The CARICOM Single Market (CSM) is the ultimate manifestation of Regional Integration. This is according to Chairman of the CARICOM Conference of Heads of Government and Prime Minister of Jamaica, the Most Hon. Andrew Holness. He was speaking at the opening of the Thirty-Ninth Meeting of the Conference of Heads of Government of CARICOM on Wednesday evening in Montego Bay, Jamaica.
According to Prime Minister Holness, some of CSM’s pillars represent the only means by which the Region’s citizens will experience the process of integration. He said the leaders of the community should therefore relentlessly pursue the goal of overcoming what he called their implementation debt.
We must address the critical role of the Single Market in supporting economic development, in further facilitating trade in goods and services, the expansion of investments and the free movement of people across our Region”, he said.
Prime Minister Holness also called on all Member States to summon the political will to ensure that all programmes and initiatives were strategically focused and geared towards meeting an ambitious process of reform. He said it was imperative to undertake an honest and thorough assessment of whether the Community was appropriately positioned to collectively advance economic cooperation for the mutual benefit of the Region’s countries and peoples.
Turning to the issue of crime and violence, the Chairman said it would be one of the priorities of Jamaica’s Chairmanship, which will last until the 31 December. He stated that while gun and gang violence had decreased in some Member States, it had escalated sharply in others. This he said has had significant effects on citizen security and economic development prospects.
He urged the Heads to ensure that everything possible was done to make sure the well being of the Region’s economies, infrastructure and territory were protected from threats related to criminal activity. He expressed the view that those challenges transcended borders and were difficult for any one country to solve alone. He posited a synergetic approach through increased vigilance information sharing and networking among Member States and International Development Partners as one solution.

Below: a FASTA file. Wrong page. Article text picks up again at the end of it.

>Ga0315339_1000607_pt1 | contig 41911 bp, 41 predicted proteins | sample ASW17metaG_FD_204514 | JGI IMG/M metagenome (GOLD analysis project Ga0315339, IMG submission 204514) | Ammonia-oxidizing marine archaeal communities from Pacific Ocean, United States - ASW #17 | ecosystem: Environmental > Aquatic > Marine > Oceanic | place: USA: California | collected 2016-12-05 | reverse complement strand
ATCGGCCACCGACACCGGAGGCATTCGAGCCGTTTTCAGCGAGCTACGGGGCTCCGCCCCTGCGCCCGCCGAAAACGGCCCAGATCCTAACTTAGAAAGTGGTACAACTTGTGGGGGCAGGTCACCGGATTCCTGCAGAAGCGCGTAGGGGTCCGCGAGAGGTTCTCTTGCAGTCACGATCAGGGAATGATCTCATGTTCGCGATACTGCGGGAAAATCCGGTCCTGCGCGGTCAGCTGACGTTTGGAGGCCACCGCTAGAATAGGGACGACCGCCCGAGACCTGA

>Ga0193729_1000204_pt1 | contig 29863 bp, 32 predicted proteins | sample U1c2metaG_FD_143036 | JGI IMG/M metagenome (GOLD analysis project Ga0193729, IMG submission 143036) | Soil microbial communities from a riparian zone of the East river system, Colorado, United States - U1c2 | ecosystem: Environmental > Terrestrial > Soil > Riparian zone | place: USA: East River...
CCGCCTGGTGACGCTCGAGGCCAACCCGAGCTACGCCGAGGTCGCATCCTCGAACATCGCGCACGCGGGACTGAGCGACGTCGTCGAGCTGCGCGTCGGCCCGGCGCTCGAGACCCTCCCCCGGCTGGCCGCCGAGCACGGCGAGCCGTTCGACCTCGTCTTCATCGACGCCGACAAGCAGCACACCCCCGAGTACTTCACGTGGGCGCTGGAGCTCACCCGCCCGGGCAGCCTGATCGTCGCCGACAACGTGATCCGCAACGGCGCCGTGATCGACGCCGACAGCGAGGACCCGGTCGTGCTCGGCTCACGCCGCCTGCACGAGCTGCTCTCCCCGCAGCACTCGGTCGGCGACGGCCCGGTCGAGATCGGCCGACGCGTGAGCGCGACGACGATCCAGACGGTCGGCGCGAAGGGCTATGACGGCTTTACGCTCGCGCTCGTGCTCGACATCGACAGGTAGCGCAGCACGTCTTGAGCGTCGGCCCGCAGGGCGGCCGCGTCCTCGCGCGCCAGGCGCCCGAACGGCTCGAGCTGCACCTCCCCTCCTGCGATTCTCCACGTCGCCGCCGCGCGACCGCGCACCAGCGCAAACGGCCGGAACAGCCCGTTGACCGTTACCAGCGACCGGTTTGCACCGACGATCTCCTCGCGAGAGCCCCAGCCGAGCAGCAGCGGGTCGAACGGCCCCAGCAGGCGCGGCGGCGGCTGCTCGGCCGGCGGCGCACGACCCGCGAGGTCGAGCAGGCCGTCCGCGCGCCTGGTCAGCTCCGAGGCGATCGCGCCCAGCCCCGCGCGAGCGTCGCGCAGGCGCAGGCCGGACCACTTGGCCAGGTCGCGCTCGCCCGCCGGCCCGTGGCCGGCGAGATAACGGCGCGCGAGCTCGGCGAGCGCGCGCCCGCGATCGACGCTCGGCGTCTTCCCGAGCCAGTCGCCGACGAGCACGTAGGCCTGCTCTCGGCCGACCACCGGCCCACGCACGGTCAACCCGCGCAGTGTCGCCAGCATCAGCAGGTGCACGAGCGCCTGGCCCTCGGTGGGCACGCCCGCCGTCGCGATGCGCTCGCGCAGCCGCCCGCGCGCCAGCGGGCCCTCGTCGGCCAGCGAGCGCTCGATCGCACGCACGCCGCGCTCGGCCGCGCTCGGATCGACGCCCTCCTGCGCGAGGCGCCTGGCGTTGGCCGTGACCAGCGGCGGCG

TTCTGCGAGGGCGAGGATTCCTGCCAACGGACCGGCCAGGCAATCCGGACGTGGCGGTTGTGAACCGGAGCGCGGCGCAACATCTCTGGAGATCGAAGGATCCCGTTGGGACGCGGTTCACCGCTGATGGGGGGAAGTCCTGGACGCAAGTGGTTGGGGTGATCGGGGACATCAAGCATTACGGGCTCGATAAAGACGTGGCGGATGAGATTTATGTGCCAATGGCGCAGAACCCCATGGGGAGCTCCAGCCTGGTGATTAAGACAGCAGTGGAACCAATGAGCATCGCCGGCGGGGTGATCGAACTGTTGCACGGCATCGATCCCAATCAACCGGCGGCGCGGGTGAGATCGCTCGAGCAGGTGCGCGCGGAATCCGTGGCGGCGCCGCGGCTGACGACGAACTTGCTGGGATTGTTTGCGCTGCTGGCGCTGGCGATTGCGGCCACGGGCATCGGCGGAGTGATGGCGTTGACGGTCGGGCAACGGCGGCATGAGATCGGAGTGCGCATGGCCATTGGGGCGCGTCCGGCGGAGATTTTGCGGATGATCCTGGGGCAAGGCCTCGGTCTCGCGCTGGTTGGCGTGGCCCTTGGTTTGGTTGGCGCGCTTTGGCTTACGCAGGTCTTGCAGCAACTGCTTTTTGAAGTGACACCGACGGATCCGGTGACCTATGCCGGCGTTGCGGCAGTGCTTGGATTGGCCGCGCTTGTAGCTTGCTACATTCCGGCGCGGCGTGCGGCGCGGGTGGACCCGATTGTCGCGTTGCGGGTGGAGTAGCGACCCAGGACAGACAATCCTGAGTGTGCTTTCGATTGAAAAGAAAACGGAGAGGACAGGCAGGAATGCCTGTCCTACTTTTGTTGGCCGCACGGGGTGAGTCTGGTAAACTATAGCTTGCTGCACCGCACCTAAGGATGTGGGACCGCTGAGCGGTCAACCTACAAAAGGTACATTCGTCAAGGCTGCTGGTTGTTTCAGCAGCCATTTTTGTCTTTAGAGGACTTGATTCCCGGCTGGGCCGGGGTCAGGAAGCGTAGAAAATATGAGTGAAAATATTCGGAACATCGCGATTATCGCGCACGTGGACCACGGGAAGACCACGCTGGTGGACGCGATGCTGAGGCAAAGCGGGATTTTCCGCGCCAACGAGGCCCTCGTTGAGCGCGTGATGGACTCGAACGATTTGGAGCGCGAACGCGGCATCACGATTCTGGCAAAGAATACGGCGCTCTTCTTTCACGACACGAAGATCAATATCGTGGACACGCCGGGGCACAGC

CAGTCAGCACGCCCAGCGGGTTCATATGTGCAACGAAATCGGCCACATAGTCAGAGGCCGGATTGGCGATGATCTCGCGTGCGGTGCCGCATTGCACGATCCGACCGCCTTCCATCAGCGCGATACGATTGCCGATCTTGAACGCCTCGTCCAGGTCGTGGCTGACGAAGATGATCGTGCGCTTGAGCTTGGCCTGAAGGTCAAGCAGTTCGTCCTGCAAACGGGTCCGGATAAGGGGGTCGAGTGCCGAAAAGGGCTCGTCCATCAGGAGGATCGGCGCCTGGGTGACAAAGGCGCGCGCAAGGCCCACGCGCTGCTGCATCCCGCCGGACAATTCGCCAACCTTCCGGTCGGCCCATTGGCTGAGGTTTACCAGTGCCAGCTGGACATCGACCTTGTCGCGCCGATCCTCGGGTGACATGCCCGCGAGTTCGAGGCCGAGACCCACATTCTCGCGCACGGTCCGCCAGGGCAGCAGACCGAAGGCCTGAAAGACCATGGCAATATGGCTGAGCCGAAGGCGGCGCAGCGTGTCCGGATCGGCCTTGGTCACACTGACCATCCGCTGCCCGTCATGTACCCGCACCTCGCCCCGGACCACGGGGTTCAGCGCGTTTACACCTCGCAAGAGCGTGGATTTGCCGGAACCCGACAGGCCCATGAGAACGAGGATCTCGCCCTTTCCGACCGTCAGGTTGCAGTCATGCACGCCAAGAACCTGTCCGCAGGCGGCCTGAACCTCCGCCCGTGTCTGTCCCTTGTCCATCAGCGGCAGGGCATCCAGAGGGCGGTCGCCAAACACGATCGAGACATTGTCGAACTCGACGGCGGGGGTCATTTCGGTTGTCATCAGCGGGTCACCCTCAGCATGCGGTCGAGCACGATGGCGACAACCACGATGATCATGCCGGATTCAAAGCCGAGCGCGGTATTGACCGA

Building resilience to climate change and natural disasters was another matter raised during the Chairman’s address. He said it was an absolute imperative for survival as the costs associated with the frequent reoccurrence of natural disasters were excessive. To highlight the gravity of the situation, Prime Minister Holness pointed to statistics from the World Bank which indicated that Hurricane Irma caused damages of 14% of GDP for Antigua and Barbuda and 26% of GDP for Dominica.
Our reality is one of deep vulnerability created by existential threats that far transcends our income status”, he stated.
On a more positive note, Prime Minister Holness said the Caribbean was taking responsibility for designing appropriate risk mitigation, risk transfer and risk financing tools. He said CARICOM was absolutely important from functional, economic and resilience perspectives and was the means by which the Region would be able to survive and recover from existential threats.
Mr. Holness also used the opportunity to reaffirm Jamaica’s commitment to the principal objectives of CARICOM, including the expansion of trade and investment opportunities for its members, the promotion of foreign policy coordination and structured functional cooperation. He outlined that Jamaica’s chairmanship would have specific focus and intention, mindful of the rapid dynamics of the global world and the need for effective response to the changing realities. He said the theme being followed for the Chairmanship was ‘Building stronger resilient and secure partnerships for prosperity’.
In concluding, Prime Minister Holness said that there was no doubt that CARICOM would have to contend with challenges, uncertainties and setbacks in pursuit of Community building efforts, but in order to keep progressing, the Region would have to keep evolving.
I unreservedly believe that it is worth recommitting to collectively harnessing the potential to drive development and prosperity in the Region. Indeed, we have a responsibility to our people to drive real and measureable progress. Let us not fail them. Our collective future depends on our commitment to building stronge,r resilient and secure partnerships for prosperity”, he concluded.